The Great Divide: Congressional Partisanship in American Government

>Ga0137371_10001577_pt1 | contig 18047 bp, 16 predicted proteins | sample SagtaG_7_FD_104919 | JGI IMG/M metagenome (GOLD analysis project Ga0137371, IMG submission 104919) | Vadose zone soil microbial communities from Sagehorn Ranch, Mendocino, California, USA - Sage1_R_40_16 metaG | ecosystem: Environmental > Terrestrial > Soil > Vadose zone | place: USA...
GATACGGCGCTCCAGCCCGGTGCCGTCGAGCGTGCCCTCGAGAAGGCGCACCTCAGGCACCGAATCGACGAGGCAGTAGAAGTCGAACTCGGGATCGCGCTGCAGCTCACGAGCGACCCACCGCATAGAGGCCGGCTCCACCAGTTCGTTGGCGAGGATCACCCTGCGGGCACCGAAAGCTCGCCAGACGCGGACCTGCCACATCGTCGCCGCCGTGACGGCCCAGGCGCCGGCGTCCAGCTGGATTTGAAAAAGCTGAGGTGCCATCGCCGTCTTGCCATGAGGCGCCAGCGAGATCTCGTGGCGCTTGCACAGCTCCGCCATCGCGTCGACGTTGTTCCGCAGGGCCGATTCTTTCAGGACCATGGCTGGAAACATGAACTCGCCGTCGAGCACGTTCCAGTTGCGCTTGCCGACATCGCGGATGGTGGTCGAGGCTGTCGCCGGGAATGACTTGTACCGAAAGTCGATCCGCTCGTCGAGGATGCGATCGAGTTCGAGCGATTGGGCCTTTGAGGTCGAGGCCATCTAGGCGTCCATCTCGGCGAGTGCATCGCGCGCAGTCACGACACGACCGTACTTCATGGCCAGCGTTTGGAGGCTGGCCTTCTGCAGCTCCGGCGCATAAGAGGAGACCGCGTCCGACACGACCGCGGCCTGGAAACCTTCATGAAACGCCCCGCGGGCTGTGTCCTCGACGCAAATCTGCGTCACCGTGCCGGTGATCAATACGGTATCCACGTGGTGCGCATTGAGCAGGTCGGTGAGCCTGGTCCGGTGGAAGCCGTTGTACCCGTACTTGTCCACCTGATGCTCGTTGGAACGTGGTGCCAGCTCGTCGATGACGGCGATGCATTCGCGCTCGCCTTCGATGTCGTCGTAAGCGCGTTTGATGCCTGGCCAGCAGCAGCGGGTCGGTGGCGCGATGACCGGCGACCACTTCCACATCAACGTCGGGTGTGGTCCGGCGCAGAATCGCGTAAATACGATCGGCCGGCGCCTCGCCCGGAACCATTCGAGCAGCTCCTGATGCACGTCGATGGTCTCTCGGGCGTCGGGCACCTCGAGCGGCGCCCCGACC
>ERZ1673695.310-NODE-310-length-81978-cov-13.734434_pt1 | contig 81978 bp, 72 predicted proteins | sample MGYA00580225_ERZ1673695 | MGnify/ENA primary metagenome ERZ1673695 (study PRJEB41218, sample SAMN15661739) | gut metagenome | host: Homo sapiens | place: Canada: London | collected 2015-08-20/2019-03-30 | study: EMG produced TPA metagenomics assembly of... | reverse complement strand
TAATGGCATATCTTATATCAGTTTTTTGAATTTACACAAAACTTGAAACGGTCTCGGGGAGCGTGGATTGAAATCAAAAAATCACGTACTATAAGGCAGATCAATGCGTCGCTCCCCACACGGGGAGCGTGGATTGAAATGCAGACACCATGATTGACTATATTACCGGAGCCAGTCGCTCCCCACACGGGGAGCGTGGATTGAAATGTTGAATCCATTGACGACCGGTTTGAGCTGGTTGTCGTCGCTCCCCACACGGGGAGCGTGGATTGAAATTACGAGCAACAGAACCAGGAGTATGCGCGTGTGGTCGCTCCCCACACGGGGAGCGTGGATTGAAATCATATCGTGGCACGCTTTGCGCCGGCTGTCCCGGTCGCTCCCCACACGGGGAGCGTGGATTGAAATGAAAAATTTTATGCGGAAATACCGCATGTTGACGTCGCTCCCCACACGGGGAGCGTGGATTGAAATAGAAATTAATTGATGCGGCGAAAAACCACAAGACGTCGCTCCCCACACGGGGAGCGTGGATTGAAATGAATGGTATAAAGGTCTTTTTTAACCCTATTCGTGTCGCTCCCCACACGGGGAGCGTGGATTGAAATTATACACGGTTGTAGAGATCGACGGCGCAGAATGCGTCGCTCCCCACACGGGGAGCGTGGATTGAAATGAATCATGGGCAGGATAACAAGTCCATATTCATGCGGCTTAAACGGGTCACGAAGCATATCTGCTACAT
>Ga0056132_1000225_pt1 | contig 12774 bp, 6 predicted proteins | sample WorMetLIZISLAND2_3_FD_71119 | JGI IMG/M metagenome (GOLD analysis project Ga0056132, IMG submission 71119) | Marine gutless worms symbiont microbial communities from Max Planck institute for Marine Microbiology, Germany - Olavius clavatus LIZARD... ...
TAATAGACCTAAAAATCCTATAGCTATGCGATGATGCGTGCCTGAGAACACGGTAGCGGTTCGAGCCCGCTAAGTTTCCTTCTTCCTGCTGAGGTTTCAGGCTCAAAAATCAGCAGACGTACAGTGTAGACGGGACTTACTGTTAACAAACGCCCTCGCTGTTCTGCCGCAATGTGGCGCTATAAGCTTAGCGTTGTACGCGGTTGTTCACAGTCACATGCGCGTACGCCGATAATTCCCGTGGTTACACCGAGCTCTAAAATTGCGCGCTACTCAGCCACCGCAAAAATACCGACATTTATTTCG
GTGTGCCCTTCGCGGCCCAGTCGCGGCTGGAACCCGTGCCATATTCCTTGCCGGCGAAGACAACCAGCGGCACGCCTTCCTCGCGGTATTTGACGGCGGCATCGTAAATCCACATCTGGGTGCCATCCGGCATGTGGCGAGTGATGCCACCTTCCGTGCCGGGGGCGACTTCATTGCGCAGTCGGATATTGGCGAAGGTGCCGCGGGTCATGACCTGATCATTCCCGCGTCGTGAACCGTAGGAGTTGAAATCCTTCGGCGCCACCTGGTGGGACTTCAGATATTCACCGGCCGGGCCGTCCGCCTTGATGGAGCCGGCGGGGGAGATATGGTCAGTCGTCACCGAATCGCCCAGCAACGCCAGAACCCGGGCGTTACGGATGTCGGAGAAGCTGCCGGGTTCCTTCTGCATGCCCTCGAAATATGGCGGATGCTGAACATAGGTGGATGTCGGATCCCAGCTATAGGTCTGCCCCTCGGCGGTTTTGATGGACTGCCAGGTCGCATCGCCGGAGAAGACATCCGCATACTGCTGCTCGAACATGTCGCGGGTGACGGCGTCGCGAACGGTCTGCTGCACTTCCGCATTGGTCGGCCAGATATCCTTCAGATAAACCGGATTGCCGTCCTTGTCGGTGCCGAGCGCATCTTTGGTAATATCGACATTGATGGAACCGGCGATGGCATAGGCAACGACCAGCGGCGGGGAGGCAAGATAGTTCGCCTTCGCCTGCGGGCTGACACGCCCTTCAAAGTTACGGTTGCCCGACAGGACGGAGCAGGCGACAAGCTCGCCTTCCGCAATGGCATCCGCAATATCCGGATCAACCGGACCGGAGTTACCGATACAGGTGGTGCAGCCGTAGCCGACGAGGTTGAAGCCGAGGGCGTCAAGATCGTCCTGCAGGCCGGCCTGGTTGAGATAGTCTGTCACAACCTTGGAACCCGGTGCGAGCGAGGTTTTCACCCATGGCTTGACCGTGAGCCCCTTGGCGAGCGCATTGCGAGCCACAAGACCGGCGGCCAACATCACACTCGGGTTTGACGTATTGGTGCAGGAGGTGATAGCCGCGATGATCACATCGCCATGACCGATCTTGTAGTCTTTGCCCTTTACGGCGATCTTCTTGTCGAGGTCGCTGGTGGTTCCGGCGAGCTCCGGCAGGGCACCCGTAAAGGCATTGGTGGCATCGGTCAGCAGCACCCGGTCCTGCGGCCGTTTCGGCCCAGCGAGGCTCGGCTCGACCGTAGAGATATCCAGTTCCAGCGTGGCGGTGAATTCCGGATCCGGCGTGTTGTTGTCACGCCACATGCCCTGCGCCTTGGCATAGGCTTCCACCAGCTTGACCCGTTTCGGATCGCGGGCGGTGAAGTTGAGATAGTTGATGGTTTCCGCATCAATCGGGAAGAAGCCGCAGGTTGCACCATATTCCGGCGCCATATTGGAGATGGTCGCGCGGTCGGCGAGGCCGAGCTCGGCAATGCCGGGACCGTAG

Enter into any conversation about contemporary politics and someone will inevitably ask, Has Congress always been this partisan? It's a puzzling question for political junkies and novices alike. Congress has always played host to political adversaries; bitter policy debates are nothing new. What is new, however, is the degree to which members of Congress oppose each other along party lines. Partisan voting in Congress, where the majority of Democrats vote in opposition to the majority of Republicans, is at its highest level since the end of Reconstruction. This book explores the most-often cited institutional and political explanations for hyper-partisanship in Congress, including redistricting, ideological voting, and the permanent campaign. Author Marian Currinder synthesizes the most recent political science literature on partisan polarization in a way that is accessible to a broad audience, relying on narrative rather than complex statistical analysis to answer the question of How did we get here? ; and explains how today's partisan polarization is the result of several long-term political and social trends that have driven us and those who represent us far apart. Readers are also challenged to consider how their own actions may contribute to heightened polarization; by making deliberate choices about where to live, where to get our news, and with whom to socialize, we limit our exposure to a diversity of views.